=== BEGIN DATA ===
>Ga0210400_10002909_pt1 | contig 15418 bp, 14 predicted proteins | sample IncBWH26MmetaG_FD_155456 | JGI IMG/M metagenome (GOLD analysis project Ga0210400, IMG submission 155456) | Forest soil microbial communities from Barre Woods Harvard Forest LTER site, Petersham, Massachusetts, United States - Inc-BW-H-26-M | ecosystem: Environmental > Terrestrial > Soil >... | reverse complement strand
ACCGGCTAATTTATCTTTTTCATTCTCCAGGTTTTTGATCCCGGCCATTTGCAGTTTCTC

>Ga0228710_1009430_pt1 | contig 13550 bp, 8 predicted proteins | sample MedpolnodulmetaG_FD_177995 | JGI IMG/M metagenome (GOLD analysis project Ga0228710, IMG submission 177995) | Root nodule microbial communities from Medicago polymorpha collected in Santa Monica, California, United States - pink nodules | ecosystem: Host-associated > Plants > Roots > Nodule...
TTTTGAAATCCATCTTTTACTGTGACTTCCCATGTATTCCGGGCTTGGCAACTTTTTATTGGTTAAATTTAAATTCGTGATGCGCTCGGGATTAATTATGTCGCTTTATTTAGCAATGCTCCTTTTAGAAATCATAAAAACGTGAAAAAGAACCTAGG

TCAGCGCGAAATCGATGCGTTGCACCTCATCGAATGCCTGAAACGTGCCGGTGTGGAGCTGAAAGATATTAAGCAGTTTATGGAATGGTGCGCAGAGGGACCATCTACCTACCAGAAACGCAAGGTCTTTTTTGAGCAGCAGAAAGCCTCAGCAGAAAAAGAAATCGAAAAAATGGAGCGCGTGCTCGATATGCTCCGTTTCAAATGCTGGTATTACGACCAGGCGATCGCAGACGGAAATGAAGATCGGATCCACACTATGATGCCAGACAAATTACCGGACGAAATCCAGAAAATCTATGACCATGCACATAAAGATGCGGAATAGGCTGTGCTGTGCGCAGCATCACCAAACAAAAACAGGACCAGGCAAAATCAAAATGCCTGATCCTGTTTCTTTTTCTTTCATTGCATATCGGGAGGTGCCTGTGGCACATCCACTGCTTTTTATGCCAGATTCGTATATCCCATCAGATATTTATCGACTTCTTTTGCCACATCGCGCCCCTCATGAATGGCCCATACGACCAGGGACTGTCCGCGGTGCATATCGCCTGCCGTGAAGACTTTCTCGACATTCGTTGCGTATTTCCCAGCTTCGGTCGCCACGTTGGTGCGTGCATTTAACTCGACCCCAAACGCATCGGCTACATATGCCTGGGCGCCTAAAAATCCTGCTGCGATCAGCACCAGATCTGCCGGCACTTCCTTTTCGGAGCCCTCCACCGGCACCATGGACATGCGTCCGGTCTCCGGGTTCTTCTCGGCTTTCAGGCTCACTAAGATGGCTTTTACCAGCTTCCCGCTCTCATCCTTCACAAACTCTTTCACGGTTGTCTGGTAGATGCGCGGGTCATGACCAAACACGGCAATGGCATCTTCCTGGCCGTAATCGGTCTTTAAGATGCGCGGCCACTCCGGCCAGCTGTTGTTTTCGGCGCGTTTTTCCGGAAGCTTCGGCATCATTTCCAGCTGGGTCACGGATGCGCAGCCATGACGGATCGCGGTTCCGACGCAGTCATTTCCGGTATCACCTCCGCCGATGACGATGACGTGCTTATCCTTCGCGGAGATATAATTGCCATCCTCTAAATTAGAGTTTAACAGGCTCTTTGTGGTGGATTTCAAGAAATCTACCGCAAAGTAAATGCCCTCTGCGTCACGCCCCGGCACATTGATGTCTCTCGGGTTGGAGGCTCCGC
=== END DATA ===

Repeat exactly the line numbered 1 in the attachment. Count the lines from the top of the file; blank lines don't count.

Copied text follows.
>Ga0210400_10002909_pt1 | contig 15418 bp, 14 predicted proteins | sample IncBWH26MmetaG_FD_155456 | JGI IMG/M metagenome (GOLD analysis project Ga0210400, IMG submission 155456) | Forest soil microbial communities from Barre Woods Harvard Forest LTER site, Petersham, Massachusetts, United States - Inc-BW-H-26-M | ecosystem: Environmental > Terrestrial > Soil >... | reverse complement strand